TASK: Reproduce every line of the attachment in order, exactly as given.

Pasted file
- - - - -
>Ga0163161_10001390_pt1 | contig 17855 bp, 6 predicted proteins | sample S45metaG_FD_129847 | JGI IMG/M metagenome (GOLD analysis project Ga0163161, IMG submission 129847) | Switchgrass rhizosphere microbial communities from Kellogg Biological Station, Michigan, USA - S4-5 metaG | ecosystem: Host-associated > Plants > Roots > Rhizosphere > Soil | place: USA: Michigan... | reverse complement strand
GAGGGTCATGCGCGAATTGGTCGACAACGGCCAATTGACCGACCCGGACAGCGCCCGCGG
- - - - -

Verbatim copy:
>Ga0163161_10001390_pt1 | contig 17855 bp, 6 predicted proteins | sample S45metaG_FD_129847 | JGI IMG/M metagenome (GOLD analysis project Ga0163161, IMG submission 129847) | Switchgrass rhizosphere microbial communities from Kellogg Biological Station, Michigan, USA - S4-5 metaG | ecosystem: Host-associated > Plants > Roots > Rhizosphere > Soil | place: USA: Michigan... | reverse complement strand
GAGGGTCATGCGCGAATTGGTCGACAACGGCCAATTGACCGACCCGGACAGCGCCCGCGG